In the general description of the perferred embodiment of the autopositive printing plate as just presented, base sheet lis a sheet madeof a material which retains its strength when wet and `remains dimensionally stable throughout its use on a printing press. Examples of such materials `are metals, e.g. aluminum, zinc. steel; plastics, c g. polyesters of glycols and terephthalic acid; cellulose esters, polyamides; or various resin filled or treated papers. l
These materials may be chemically or mechanically treated to provide an improved bond to layer 2.
Layer 2 in the attached drawing is an oleophilic, waterinsoluble material supported on and bonded to base sheet 1. The preferred materials for this layer are oleophilic materials used in the lithographie arts, e.g., chromate tanned colloids or the lightor heat-decomposition products of high molecular Weight diazonium salts, diazosulfonates, diazoamino compounds or azides, alone or with a colloid. The colloids may be tanned by Vmixing with light sensitive diazonium compounds or chromate, followed by exposure to light, heat, or a combination of light and heat. Preferably the light should be predominantly light in the range of 3000 to 5000 angstrom units. Specifically preferred is a layer of the condensation product of formaldehyde and paradiaz'o-diphenylamine sulfate or chloride coated from a dilute aqueousl solutionand decomposed by exposure to light, heat, or both light and heat. It is emphasized that this decomposition may be readily accomplished in the manufacturingprocess and is not required in the procedure for the preparation of the plate for press use. This material, and other condensation products of aldehydes with aromatic diarzonium compounds, as disclosed in Schmidt and Zahn Patent 2,063,631, are preferred because of their excellent' oleophilic properties following decomposition and because these decomposition products are evenly coatable by the aqueous solutions used to apply the preferred components one of the following, or a mixture of the following.:4 a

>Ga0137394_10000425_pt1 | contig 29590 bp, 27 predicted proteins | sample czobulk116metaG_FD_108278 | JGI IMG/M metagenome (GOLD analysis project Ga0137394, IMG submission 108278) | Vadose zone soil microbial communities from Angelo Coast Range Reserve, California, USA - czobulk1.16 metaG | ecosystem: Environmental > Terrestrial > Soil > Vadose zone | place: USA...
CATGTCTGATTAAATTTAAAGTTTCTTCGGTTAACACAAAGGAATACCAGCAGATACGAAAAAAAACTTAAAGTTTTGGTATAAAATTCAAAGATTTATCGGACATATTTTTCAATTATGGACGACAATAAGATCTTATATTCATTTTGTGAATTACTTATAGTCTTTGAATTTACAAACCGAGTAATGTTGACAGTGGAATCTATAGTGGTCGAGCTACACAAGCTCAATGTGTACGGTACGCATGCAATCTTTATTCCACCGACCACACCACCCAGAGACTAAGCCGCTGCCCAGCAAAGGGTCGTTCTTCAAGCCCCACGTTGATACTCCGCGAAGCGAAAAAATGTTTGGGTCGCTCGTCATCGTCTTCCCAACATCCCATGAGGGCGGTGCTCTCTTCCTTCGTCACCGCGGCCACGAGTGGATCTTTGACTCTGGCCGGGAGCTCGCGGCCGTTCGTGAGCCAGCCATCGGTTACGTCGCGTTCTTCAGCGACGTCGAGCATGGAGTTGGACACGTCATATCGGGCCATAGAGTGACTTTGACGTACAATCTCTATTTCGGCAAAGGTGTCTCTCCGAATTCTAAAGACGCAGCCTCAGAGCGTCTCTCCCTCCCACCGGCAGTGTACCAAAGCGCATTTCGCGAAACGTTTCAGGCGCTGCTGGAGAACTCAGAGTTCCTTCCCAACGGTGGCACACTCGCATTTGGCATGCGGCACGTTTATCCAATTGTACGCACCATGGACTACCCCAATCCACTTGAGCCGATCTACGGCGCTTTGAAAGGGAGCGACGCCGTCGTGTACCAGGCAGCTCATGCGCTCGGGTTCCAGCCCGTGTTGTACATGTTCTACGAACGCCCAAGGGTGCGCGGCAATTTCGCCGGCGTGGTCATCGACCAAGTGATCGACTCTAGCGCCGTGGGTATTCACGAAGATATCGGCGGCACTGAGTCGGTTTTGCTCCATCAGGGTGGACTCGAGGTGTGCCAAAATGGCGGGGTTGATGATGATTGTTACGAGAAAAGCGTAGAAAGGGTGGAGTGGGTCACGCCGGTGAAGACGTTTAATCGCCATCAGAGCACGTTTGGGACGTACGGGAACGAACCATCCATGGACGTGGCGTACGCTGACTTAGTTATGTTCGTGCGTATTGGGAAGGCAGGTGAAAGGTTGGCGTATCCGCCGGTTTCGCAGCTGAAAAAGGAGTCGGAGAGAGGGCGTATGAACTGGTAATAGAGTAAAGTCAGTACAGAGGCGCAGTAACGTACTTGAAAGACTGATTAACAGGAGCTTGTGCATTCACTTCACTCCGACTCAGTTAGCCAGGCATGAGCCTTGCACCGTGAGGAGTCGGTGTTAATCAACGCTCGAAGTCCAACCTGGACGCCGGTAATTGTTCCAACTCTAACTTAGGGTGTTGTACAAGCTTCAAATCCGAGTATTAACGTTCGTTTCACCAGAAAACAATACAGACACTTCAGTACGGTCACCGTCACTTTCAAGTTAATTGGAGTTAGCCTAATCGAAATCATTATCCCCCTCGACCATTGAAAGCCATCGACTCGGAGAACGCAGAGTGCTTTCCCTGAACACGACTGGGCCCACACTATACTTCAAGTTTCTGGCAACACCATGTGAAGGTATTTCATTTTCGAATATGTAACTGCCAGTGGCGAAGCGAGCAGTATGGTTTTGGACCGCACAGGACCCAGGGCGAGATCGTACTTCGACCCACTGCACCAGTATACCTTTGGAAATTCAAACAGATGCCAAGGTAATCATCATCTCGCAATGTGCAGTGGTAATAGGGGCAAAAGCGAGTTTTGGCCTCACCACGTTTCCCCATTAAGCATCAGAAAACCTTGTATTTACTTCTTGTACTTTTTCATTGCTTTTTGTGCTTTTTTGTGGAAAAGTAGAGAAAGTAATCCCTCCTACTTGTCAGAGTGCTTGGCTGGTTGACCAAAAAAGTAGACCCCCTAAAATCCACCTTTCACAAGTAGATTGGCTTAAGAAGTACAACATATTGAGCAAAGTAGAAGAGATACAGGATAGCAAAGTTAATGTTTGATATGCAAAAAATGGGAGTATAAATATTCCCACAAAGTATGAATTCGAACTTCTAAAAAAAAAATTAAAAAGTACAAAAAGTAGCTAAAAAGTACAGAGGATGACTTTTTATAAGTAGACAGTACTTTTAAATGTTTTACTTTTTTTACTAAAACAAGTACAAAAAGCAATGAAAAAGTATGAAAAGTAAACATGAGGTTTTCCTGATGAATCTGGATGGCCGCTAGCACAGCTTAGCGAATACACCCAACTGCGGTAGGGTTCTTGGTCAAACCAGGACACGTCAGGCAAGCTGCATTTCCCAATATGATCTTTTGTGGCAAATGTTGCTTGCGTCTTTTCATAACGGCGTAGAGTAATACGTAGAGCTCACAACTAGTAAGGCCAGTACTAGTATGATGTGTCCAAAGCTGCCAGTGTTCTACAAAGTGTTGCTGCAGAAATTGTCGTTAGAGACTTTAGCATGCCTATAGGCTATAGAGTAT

vegetable gum such as gum arabic, locust bean gum,
pectin, alginic acid, and its sodium or ammonium salt, 1
or its propylene glycol ester; a celluloseether such as methylcellulose, beta-hydroxy-ethyl-cellulose, beta-hydroxypropylcellulose, or sodium carboxymethylcellulose; other polycarbohydrates of plant or animal origin such as starch, glycogen, dextrans, levans; proteins such as albumen or gelatin; synthetic polymeric Water-soluble colloids' such as polyacrylic acid, its sodium salt or etheylene glycol ester, polyvinyl alcohol, polyvinyl pyrrolidone, or polyuronic acids; orv many other water-soluble polymers of synthetic or natural origin. These substances can be used alone or in combination with one another.
The light sensitive component of layer 3 can be any light sensitive, highmolecular weight azo compound or Water soluble chromate capable of tanning a colloid on exposure to light. These azo compounds when incorporated in a water soluble colloid have the property that when the composition is exposed to light, the light exposed portion will remain firmly bonded to the underlying layer 2 when contacted with water, whereas the nonlight exposed portions when contacted with water are readily removed This is likewise true of the water of layer 3, and because such layers so prepared bond Well to each other.